Winter Line

(Redirected from Gustav Line)

The Winter Line was a series of German and Italian military fortifications in Italy, constructed during World War II by Organisation Todt and commanded by Albert Kesselring. The series of three lines was designed to defend a western section of Italy, focused around the town of Monte Cassino, through which ran the important Highway 6 which led uninterrupted to Rome. The primary Gustav Line ran across Italy from just north of where the Garigliano River flows into the Tyrrhenian Sea in the west, through the Apennine Mountains to the mouth of the Sangro River on the Adriatic coast in the east. The two subsidiary lines, the Bernhardt Line and the Hitler Line ran much shorter distances from the Tyrrehnian sea to just North East of Cassino where they would merge into the Gustav Line. Relative to the Gustav Line, the Hitler Line stood to the North-West and the Bernhardt Line to the South-East of the primary defenses.

German-prepared defensive lines south of Rome.

Before being ultimately broken, the Gustav Line effectively slowed the Allied advance for months between December 1943 and June 1944. Major battles in the assault on the Winter Line at Monte Cassino and Anzio alone resulted in 98,000 Allied casualties and 60,000 Axis casualties.[1][2]

Gustav LineEdit

The Gustav Line stretched across the Italian peninsula and barred the way to Rome for the two Allied armies in Italy: the U.S. 5th Army in the west and the British 8th Army in the east. The Allies' grand strategy in the autumn of 1943 was for the 8th Army to advance through the Sangro River defences, then hook south at Avezzano and enter Rome from the rear while the 5th Army approached from the south.

The center of the Gustav line crossed the main route north to Rome at strategically crucial Highway 6. It followed the Liri Valley and was anchored around the mountains behind the town of Cassino. Above it stood the ancient Benedictine sanctuary of Monte Cassino, which dominated the valley entrance, and Monte Cassino, which gave the defenders clear observation of potential attackers advancing towards the valley mouth. The U.S. 5th Army was held up in front of these positions through the winter of 1943-44. They attempted to flank the position by the landings at Anzio but bogged down quickly there. A bloody and protracted battle was waged over the monastery, known as the Battle of Monte Cassino.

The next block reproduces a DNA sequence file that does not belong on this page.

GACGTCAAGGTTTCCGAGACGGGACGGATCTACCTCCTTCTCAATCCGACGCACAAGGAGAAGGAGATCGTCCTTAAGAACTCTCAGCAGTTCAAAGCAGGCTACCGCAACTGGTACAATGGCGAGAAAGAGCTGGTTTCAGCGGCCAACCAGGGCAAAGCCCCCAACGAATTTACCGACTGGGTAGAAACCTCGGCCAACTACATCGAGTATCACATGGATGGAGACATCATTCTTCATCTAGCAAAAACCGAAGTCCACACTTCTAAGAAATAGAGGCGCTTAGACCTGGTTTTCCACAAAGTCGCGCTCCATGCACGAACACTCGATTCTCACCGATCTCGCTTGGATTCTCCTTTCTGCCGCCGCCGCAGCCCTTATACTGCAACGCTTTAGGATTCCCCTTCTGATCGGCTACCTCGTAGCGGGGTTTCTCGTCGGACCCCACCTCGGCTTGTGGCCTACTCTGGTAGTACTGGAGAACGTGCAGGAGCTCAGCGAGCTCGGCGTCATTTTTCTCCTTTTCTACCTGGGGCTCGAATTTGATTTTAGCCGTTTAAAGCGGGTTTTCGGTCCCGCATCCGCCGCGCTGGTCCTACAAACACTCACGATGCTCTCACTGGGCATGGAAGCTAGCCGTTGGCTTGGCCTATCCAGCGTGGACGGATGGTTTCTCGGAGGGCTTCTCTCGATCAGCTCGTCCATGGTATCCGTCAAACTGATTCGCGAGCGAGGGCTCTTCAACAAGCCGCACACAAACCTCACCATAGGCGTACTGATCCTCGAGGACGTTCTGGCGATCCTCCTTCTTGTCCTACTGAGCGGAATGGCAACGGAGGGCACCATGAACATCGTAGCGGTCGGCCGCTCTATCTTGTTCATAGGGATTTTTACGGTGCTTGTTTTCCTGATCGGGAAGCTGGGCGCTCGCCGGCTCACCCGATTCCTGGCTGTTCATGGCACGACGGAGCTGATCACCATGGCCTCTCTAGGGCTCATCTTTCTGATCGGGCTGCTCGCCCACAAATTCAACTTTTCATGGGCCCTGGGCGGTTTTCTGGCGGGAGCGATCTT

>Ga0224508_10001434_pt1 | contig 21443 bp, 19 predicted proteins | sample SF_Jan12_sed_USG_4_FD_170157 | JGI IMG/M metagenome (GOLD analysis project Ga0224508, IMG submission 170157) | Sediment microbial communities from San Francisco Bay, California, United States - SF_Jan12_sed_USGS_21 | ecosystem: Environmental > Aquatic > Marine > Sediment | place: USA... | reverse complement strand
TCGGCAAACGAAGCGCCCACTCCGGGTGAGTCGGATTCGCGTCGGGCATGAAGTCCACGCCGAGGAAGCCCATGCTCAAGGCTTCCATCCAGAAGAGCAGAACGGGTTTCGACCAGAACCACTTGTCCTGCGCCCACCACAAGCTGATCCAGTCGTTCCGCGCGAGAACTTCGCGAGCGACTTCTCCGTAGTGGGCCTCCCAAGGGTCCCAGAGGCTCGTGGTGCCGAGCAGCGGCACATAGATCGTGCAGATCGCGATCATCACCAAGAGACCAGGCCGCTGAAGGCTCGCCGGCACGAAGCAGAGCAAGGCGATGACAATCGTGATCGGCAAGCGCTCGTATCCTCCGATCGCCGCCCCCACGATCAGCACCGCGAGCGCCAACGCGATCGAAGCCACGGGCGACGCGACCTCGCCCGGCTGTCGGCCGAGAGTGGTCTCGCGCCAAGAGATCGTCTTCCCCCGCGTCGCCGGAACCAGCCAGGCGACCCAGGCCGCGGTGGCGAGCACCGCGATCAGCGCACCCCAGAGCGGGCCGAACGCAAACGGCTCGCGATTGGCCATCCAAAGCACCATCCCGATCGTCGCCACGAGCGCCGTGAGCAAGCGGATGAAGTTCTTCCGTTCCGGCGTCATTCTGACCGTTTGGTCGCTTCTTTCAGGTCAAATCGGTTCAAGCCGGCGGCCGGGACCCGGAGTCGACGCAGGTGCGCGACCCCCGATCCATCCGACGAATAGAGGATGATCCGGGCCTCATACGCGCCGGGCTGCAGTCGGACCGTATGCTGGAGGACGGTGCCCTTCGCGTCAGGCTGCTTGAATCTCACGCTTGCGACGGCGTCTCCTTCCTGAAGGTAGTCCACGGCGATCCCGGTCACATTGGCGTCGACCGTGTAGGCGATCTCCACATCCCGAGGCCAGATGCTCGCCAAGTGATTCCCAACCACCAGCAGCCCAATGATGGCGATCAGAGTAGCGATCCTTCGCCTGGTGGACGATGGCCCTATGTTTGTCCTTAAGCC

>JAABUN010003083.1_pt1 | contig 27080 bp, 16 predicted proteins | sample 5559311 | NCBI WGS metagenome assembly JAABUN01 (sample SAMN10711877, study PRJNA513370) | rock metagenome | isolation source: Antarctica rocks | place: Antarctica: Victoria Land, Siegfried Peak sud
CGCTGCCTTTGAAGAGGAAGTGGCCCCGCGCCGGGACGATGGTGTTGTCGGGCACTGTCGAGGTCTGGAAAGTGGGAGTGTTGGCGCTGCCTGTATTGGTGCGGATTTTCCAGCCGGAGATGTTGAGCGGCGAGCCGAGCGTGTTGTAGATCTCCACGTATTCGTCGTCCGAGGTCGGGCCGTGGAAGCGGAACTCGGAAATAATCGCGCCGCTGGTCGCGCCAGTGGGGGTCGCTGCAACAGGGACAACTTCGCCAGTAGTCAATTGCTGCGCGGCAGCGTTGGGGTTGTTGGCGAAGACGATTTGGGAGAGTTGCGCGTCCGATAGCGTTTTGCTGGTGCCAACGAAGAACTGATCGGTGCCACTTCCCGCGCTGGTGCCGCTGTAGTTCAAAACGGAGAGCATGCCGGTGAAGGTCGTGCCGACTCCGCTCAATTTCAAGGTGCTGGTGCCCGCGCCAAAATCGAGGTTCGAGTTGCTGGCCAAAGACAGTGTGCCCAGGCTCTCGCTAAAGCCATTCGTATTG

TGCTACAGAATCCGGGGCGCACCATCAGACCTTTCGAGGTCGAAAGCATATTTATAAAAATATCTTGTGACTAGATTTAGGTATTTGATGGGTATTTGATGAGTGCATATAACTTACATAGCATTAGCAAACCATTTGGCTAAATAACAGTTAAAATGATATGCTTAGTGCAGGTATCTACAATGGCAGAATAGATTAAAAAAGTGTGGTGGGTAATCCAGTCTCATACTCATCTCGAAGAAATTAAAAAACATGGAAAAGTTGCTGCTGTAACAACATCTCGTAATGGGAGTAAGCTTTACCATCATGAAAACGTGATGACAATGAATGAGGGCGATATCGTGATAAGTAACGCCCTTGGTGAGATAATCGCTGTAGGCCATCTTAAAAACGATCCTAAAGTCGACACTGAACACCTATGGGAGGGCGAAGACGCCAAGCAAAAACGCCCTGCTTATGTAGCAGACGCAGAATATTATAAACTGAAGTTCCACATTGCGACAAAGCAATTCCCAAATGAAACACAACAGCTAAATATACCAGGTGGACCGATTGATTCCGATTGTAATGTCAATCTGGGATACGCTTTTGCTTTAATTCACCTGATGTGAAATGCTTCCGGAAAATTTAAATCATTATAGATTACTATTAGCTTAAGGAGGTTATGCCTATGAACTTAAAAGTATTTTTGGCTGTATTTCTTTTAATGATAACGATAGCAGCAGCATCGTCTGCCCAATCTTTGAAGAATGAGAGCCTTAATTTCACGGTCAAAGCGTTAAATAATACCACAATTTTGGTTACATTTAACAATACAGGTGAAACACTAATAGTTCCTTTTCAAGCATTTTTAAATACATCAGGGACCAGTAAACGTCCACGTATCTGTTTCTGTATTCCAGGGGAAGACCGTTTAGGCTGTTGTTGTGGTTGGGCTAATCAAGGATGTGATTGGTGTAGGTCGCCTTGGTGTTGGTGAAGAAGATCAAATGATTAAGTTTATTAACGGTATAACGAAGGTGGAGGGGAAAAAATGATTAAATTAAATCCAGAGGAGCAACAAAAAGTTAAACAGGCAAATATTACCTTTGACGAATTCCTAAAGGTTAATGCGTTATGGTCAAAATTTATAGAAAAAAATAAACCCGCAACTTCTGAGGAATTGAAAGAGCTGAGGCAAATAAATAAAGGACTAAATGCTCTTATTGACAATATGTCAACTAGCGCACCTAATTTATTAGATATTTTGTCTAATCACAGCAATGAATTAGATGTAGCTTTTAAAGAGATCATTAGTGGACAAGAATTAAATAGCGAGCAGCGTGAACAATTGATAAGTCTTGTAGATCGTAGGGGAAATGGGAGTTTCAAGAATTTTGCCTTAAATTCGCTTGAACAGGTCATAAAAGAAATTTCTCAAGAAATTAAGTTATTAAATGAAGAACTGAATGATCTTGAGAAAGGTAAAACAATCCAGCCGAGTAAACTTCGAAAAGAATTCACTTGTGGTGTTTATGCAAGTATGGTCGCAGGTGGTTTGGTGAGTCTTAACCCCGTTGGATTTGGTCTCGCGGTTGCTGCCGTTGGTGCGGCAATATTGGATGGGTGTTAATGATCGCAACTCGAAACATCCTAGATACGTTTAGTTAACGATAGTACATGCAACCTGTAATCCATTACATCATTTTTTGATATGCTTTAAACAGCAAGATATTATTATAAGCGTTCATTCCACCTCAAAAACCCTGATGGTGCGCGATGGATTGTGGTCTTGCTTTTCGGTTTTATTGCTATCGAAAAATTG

The eastern end of the line was held by the coastal town of Ortona, captured by Canadian forces in the fierce Battle of Ortona in December 1943 which became known as "the little Stalingrad." Failure by the 8th Army to capture Orsogna however put an end to the Allied plans of a strong drive up the eastern coast. Rain, flooded rivers, and high casualties, as well as the departure of General Montgomery, all put a halt to Allied plans until the spring of 1944. The Gustav Line thus fulfilled the wishes of Field Marshal Kesselring of keeping the Allies south of the so-called Winter Line.

Bernhardt and Hitler LinesEdit

On the western side of the Apennines were two subsidiary lines, the Bernhardt Line in front of the main Gustav positions, and the Hitler Line some 8 kilometres (5 mi) to the rear. The Winter Line was fortified with gun pits, concrete bunkers, turreted machine-gun emplacements, barbed wire and minefields. It was the strongest of the German defensive lines south of Rome. About 15 German divisions were employed in the defence. It took the Allies from mid-November 1943 to June 1944 to fight through all the various elements of the Winter Line, including the well-known battles at Monte Cassino and Anzio.

The offensive on the Bernhardt line was launched on December 1, 1943, as part of Operation Raincoat. British and American troops took the terrain around Monte Camino and the Mingano Gap within a week and a half of launching the assault but German operations persisted in the area for months.

Some authorities define the Bernhardt Line as crossing Italy from coast to coast following not just the western defensive positions described above but incorporating also the eastern defences of the Gustav Line. Other authorities use the Winter Line name interchangeably with the Gustav Line as defined above.

See alsoEdit


  1. ^ Axelrod, Alan (2008). Real History Of World War II: A New Look at the Past. New York: Sterling Publishing Co Inc. pp. 208. ISBN 978-1-4027-4090-9.
  2. ^ d'Este, Carlo (1991). Fatal Decision: Anzio and the Battle for Rome. New York: Harper. p. 490. ISBN 0-06-015890-5.


External linksEdit


  • CBC Archives CBC Radio reports from the Winter Line on May 14, 1944.